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GPs warn £400m funding shortfall will destroy care

Con-Dems under fire after financial gap exposed

The Royal College of General Practitioners (RCGP) said yesterday that Con-Dem wrecking of the NHS means GPs are facing a £400 million shortfall

The college revealed data which it said shows “the shocking extent of successive under-investment” in general practices, which deal with 90 per cent of patients.

It said the shortfall was having a “disastrous effect on patient care” and warned of a looming “catastrophe” unless urgent action is taken, with doctors already exhausted after working regular 11-hour shifts.

And it called on the government to plug the gap, arguing that the amount spent on general practice per person in England has dropped 7 per cent in real terms due to funding cuts and population growth.

RCGP chair Dr Clare Gerada said: “Our figures should send out a warning to government and the rest of the NHS that we will soon have a catastrophe on our hands if urgent action is not taken to reverse the decline in funding for general practice and provide GPs with an appropriate amount to spend on each patient every year.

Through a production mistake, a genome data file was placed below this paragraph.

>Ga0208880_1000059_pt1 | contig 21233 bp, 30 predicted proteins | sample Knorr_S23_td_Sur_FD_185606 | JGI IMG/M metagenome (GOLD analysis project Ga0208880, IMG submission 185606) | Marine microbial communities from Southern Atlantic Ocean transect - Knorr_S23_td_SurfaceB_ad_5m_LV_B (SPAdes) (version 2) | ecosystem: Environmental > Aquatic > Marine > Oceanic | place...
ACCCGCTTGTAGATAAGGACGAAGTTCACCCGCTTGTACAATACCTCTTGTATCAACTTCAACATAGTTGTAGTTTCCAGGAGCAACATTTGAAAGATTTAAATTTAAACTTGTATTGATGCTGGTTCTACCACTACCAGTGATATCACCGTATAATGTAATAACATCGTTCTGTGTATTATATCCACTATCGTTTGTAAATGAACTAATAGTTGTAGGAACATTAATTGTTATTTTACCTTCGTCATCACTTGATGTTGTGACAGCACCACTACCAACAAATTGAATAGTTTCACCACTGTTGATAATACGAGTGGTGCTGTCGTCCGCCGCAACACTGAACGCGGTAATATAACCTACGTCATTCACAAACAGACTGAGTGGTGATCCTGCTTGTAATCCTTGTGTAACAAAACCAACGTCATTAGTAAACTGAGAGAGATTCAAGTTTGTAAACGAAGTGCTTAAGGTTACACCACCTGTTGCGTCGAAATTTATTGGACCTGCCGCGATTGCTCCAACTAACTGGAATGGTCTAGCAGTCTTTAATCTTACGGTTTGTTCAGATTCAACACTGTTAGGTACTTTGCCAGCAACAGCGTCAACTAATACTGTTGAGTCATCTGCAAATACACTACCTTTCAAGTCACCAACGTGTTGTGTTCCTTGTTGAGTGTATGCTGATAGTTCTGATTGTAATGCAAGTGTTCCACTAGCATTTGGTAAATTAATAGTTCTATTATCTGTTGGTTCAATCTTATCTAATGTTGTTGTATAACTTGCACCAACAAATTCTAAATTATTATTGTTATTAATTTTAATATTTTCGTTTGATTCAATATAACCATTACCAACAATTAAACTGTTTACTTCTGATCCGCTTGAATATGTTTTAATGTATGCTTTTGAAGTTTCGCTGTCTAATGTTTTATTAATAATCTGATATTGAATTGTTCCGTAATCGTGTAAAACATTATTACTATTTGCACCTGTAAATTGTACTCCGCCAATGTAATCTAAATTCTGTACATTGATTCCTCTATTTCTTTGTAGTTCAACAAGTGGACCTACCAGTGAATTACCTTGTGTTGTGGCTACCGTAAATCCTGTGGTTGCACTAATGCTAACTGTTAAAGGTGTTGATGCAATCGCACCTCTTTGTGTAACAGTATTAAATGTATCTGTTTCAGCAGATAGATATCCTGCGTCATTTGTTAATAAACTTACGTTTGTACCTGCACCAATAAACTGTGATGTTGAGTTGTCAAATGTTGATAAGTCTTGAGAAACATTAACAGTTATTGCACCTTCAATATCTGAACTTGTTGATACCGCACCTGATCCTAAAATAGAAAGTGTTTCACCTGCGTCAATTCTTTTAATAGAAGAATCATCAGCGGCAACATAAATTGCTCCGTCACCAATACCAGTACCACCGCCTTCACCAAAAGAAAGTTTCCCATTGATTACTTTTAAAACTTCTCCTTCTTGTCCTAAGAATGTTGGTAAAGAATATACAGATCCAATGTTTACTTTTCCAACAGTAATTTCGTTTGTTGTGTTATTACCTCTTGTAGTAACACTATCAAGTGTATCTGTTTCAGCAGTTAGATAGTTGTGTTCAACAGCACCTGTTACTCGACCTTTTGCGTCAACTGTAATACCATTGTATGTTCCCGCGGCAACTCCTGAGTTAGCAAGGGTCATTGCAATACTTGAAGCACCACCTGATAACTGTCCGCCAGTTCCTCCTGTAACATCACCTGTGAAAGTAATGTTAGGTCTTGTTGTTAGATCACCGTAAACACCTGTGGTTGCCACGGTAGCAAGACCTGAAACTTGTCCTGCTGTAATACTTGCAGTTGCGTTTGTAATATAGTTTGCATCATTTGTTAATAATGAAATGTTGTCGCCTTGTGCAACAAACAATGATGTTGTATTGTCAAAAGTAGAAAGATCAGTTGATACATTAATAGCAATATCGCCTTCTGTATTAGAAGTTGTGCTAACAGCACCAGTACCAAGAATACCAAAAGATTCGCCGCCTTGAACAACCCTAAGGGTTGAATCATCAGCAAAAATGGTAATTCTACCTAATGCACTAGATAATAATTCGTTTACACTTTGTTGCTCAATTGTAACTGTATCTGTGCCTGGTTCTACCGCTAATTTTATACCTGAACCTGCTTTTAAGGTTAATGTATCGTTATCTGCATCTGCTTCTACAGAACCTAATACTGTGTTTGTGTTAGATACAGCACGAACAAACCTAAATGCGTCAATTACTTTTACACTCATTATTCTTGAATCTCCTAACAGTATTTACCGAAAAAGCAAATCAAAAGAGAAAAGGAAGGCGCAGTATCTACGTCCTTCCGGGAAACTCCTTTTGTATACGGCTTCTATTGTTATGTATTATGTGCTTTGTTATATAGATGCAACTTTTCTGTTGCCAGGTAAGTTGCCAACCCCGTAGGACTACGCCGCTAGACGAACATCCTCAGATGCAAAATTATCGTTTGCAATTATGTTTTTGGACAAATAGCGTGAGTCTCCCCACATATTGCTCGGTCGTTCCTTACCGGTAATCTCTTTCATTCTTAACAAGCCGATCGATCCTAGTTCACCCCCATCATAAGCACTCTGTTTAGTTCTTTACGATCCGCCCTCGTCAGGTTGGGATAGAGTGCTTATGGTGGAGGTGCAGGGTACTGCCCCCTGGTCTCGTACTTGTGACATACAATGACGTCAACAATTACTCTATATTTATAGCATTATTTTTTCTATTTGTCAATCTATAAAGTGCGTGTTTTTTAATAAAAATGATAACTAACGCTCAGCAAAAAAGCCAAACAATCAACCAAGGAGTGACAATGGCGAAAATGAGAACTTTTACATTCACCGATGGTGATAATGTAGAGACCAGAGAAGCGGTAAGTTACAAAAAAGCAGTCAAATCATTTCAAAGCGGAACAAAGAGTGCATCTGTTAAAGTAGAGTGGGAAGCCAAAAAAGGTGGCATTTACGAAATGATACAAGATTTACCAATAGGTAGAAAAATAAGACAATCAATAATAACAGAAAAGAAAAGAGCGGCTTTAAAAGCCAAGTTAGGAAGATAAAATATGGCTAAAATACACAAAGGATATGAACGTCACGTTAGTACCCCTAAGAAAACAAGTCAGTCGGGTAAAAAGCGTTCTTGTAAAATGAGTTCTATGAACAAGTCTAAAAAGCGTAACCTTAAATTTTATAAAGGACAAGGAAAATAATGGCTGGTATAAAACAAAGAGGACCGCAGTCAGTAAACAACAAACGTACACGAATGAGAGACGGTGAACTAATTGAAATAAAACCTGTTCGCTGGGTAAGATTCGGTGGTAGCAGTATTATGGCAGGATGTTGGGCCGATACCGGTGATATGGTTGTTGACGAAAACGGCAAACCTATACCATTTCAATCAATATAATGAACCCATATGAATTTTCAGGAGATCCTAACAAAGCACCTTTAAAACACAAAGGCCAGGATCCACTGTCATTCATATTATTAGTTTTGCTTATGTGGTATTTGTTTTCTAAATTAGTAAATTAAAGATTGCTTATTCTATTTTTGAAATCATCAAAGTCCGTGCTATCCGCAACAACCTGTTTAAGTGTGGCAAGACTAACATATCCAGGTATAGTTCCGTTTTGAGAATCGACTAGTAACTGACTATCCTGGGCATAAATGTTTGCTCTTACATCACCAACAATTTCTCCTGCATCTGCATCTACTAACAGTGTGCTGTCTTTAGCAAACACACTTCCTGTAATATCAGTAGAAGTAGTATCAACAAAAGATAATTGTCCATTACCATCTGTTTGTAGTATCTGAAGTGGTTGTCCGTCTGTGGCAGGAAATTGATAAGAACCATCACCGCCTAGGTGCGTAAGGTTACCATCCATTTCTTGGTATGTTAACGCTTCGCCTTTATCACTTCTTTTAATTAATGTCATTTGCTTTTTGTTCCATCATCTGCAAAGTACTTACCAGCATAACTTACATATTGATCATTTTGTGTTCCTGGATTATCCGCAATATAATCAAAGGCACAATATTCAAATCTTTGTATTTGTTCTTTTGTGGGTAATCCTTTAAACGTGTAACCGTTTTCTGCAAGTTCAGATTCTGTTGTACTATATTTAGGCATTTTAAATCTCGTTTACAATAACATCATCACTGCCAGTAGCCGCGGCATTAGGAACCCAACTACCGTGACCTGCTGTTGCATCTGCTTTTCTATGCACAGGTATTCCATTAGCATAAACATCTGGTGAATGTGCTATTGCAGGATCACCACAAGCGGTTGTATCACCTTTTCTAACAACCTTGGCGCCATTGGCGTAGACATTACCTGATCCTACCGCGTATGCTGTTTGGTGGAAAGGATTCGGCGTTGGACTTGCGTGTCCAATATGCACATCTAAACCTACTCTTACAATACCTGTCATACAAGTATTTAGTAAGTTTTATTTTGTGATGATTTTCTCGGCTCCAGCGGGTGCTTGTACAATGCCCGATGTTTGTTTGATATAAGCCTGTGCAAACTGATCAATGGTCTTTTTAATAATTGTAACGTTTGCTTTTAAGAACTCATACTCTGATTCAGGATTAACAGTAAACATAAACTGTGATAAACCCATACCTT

Earlier this week, Prime Minister David Cameron said he wanted surgeries to be open from 8am-8pm seven days a week to counter complaints that working people find it hard to get seen by a family doctor.

The Royal College is holding its annual conference in Harrogate in North Yorkshire, where it released the data.

It said more than 90 per cent of patient contacts within the NHS are carried out in general practice yet it receives only 9 per cent of the entire NHS budget.

Dr Gerada said: “For years politicians, health professionals and patients alike have been saying that we must shift the centre of gravity of the health service away from hospitals, with more care delivered to patients closer to home, and a greater focus on prevention.

“But these figures show that we are in fact moving in the opposite direction.

“GPs are keen to do more for their patients but we are heaving under the pressure of ever-increasing workloads and diminishing resources, including a chronic shortfall of GPs.”


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